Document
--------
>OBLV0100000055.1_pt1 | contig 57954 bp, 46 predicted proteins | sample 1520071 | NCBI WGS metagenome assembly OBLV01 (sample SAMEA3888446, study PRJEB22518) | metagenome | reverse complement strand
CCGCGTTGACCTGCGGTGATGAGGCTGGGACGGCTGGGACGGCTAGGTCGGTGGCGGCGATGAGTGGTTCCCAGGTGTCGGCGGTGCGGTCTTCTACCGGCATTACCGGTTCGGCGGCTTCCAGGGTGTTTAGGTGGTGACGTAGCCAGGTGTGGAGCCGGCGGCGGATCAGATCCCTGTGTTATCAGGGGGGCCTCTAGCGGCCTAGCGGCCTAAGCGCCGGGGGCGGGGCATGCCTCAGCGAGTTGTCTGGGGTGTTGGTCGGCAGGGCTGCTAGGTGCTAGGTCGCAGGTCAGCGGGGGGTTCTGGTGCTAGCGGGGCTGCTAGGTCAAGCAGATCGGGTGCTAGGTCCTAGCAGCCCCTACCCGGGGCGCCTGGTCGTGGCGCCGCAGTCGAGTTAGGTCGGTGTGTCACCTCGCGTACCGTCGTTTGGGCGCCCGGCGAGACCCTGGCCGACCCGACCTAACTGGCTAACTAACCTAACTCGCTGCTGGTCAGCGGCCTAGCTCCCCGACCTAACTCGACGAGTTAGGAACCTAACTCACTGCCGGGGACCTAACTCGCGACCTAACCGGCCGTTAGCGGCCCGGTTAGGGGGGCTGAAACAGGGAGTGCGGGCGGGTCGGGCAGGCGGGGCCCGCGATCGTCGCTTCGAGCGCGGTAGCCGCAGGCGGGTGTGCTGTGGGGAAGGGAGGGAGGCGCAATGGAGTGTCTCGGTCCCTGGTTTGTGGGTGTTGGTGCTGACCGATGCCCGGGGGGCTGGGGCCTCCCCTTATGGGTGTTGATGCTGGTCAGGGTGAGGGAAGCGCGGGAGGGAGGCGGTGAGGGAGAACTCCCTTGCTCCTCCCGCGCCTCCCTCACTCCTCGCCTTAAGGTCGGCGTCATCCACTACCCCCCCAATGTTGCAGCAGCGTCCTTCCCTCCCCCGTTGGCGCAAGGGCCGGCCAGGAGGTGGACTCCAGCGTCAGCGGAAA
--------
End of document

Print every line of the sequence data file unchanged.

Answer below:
>OBLV0100000055.1_pt1 | contig 57954 bp, 46 predicted proteins | sample 1520071 | NCBI WGS metagenome assembly OBLV01 (sample SAMEA3888446, study PRJEB22518) | metagenome | reverse complement strand
CCGCGTTGACCTGCGGTGATGAGGCTGGGACGGCTGGGACGGCTAGGTCGGTGGCGGCGATGAGTGGTTCCCAGGTGTCGGCGGTGCGGTCTTCTACCGGCATTACCGGTTCGGCGGCTTCCAGGGTGTTTAGGTGGTGACGTAGCCAGGTGTGGAGCCGGCGGCGGATCAGATCCCTGTGTTATCAGGGGGGCCTCTAGCGGCCTAGCGGCCTAAGCGCCGGGGGCGGGGCATGCCTCAGCGAGTTGTCTGGGGTGTTGGTCGGCAGGGCTGCTAGGTGCTAGGTCGCAGGTCAGCGGGGGGTTCTGGTGCTAGCGGGGCTGCTAGGTCAAGCAGATCGGGTGCTAGGTCCTAGCAGCCCCTACCCGGGGCGCCTGGTCGTGGCGCCGCAGTCGAGTTAGGTCGGTGTGTCACCTCGCGTACCGTCGTTTGGGCGCCCGGCGAGACCCTGGCCGACCCGACCTAACTGGCTAACTAACCTAACTCGCTGCTGGTCAGCGGCCTAGCTCCCCGACCTAACTCGACGAGTTAGGAACCTAACTCACTGCCGGGGACCTAACTCGCGACCTAACCGGCCGTTAGCGGCCCGGTTAGGGGGGCTGAAACAGGGAGTGCGGGCGGGTCGGGCAGGCGGGGCCCGCGATCGTCGCTTCGAGCGCGGTAGCCGCAGGCGGGTGTGCTGTGGGGAAGGGAGGGAGGCGCAATGGAGTGTCTCGGTCCCTGGTTTGTGGGTGTTGGTGCTGACCGATGCCCGGGGGGCTGGGGCCTCCCCTTATGGGTGTTGATGCTGGTCAGGGTGAGGGAAGCGCGGGAGGGAGGCGGTGAGGGAGAACTCCCTTGCTCCTCCCGCGCCTCCCTCACTCCTCGCCTTAAGGTCGGCGTCATCCACTACCCCCCCAATGTTGCAGCAGCGTCCTTCCCTCCCCCGTTGGCGCAAGGGCCGGCCAGGAGGTGGACTCCAGCGTCAGCGGAAA